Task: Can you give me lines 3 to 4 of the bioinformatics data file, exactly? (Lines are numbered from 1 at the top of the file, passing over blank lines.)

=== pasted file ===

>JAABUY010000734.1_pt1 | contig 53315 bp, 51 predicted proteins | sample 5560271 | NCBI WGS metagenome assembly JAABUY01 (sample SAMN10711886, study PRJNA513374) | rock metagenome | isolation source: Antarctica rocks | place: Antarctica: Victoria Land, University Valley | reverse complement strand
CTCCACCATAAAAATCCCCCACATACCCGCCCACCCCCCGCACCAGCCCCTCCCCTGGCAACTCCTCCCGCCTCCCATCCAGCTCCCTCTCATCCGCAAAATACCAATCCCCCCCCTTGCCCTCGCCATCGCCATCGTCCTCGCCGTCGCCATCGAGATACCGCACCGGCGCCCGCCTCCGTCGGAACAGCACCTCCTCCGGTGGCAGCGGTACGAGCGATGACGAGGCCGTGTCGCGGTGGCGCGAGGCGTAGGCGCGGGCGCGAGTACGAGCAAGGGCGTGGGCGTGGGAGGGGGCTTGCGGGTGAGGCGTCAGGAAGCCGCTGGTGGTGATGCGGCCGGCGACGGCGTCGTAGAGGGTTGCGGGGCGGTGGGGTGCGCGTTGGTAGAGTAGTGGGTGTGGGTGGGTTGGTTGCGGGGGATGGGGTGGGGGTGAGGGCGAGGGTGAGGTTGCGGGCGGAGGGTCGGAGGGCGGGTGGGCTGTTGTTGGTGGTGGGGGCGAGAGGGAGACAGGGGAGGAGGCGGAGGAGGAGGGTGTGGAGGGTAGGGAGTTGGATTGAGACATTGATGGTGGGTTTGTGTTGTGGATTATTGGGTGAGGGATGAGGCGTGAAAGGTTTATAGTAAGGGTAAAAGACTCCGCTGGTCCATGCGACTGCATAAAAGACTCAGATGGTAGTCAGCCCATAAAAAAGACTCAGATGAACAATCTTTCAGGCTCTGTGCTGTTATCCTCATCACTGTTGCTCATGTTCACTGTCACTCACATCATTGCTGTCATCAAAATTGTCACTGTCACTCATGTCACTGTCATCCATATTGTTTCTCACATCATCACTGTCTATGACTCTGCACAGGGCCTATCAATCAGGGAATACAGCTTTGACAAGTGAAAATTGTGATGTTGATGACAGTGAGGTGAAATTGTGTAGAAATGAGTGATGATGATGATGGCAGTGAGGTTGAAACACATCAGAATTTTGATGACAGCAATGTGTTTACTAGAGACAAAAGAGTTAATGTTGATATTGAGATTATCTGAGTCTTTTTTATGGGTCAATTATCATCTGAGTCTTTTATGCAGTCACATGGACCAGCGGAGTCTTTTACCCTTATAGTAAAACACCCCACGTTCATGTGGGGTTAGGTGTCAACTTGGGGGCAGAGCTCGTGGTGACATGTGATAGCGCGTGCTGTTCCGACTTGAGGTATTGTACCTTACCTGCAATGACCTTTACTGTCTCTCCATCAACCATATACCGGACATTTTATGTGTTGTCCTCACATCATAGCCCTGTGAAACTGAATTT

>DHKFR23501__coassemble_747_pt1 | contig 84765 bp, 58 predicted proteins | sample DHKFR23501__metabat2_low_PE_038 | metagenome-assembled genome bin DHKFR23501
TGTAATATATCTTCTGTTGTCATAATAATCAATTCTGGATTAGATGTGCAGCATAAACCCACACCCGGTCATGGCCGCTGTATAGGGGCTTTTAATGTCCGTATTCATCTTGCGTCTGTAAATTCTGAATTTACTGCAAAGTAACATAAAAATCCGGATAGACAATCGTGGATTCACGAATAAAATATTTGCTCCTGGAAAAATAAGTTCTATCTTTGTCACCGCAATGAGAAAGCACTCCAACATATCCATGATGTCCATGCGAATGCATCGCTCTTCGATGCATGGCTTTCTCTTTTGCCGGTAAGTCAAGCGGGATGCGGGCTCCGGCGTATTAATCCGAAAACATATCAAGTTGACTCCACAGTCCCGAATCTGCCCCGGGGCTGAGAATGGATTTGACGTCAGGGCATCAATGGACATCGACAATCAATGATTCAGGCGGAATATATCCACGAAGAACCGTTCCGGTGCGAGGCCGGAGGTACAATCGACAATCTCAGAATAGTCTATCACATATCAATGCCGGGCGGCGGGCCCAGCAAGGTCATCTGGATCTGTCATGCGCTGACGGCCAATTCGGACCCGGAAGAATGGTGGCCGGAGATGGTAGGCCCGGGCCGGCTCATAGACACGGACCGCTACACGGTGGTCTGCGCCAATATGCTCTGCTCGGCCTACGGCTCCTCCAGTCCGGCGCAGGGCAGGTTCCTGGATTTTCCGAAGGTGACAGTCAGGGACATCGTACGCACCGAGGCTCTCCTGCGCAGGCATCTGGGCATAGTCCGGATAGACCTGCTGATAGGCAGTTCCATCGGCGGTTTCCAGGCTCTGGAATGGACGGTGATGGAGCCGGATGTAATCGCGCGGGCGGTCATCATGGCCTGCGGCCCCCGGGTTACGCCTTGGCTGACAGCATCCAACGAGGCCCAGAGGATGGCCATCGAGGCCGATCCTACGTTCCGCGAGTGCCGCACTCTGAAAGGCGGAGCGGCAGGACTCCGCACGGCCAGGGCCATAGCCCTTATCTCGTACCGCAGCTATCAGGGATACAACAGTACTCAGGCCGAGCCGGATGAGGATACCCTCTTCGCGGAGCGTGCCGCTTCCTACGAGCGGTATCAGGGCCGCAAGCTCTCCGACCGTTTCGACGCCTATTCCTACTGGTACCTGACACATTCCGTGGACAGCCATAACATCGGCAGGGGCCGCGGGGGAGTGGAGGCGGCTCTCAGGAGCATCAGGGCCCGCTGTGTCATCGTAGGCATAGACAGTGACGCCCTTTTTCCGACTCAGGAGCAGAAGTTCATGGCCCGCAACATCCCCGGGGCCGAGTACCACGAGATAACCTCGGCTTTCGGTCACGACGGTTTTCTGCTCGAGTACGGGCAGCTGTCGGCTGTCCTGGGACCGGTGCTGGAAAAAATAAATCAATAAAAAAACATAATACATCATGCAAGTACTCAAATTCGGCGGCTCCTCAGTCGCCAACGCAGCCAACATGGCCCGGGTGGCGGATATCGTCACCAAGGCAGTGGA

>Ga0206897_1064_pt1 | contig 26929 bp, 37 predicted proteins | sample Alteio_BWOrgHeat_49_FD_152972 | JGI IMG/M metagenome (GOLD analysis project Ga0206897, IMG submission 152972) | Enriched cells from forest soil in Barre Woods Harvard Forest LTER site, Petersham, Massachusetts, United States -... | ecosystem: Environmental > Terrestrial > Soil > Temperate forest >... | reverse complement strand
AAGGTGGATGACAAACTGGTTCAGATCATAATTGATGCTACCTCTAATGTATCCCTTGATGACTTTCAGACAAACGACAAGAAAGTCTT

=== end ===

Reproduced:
>DHKFR23501__coassemble_747_pt1 | contig 84765 bp, 58 predicted proteins | sample DHKFR23501__metabat2_low_PE_038 | metagenome-assembled genome bin DHKFR23501
TGTAATATATCTTCTGTTGTCATAATAATCAATTCTGGATTAGATGTGCAGCATAAACCCACACCCGGTCATGGCCGCTGTATAGGGGCTTTTAATGTCCGTATTCATCTTGCGTCTGTAAATTCTGAATTTACTGCAAAGTAACATAAAAATCCGGATAGACAATCGTGGATTCACGAATAAAATATTTGCTCCTGGAAAAATAAGTTCTATCTTTGTCACCGCAATGAGAAAGCACTCCAACATATCCATGATGTCCATGCGAATGCATCGCTCTTCGATGCATGGCTTTCTCTTTTGCCGGTAAGTCAAGCGGGATGCGGGCTCCGGCGTATTAATCCGAAAACATATCAAGTTGACTCCACAGTCCCGAATCTGCCCCGGGGCTGAGAATGGATTTGACGTCAGGGCATCAATGGACATCGACAATCAATGATTCAGGCGGAATATATCCACGAAGAACCGTTCCGGTGCGAGGCCGGAGGTACAATCGACAATCTCAGAATAGTCTATCACATATCAATGCCGGGCGGCGGGCCCAGCAAGGTCATCTGGATCTGTCATGCGCTGACGGCCAATTCGGACCCGGAAGAATGGTGGCCGGAGATGGTAGGCCCGGGCCGGCTCATAGACACGGACCGCTACACGGTGGTCTGCGCCAATATGCTCTGCTCGGCCTACGGCTCCTCCAGTCCGGCGCAGGGCAGGTTCCTGGATTTTCCGAAGGTGACAGTCAGGGACATCGTACGCACCGAGGCTCTCCTGCGCAGGCATCTGGGCATAGTCCGGATAGACCTGCTGATAGGCAGTTCCATCGGCGGTTTCCAGGCTCTGGAATGGACGGTGATGGAGCCGGATGTAATCGCGCGGGCGGTCATCATGGCCTGCGGCCCCCGGGTTACGCCTTGGCTGACAGCATCCAACGAGGCCCAGAGGATGGCCATCGAGGCCGATCCTACGTTCCGCGAGTGCCGCACTCTGAAAGGCGGAGCGGCAGGACTCCGCACGGCCAGGGCCATAGCCCTTATCTCGTACCGCAGCTATCAGGGATACAACAGTACTCAGGCCGAGCCGGATGAGGATACCCTCTTCGCGGAGCGTGCCGCTTCCTACGAGCGGTATCAGGGCCGCAAGCTCTCCGACCGTTTCGACGCCTATTCCTACTGGTACCTGACACATTCCGTGGACAGCCATAACATCGGCAGGGGCCGCGGGGGAGTGGAGGCGGCTCTCAGGAGCATCAGGGCCCGCTGTGTCATCGTAGGCATAGACAGTGACGCCCTTTTTCCGACTCAGGAGCAGAAGTTCATGGCCCGCAACATCCCCGGGGCCGAGTACCACGAGATAACCTCGGCTTTCGGTCACGACGGTTTTCTGCTCGAGTACGGGCAGCTGTCGGCTGTCCTGGGACCGGTGCTGGAAAAAATAAATCAATAAAAAAACATAATACATCATGCAAGTACTCAAATTCGGCGGCTCCTCAGTCGCCAACGCAGCCAACATGGCCCGGGTGGCGGATATCGTCACCAAGGCAGTGGA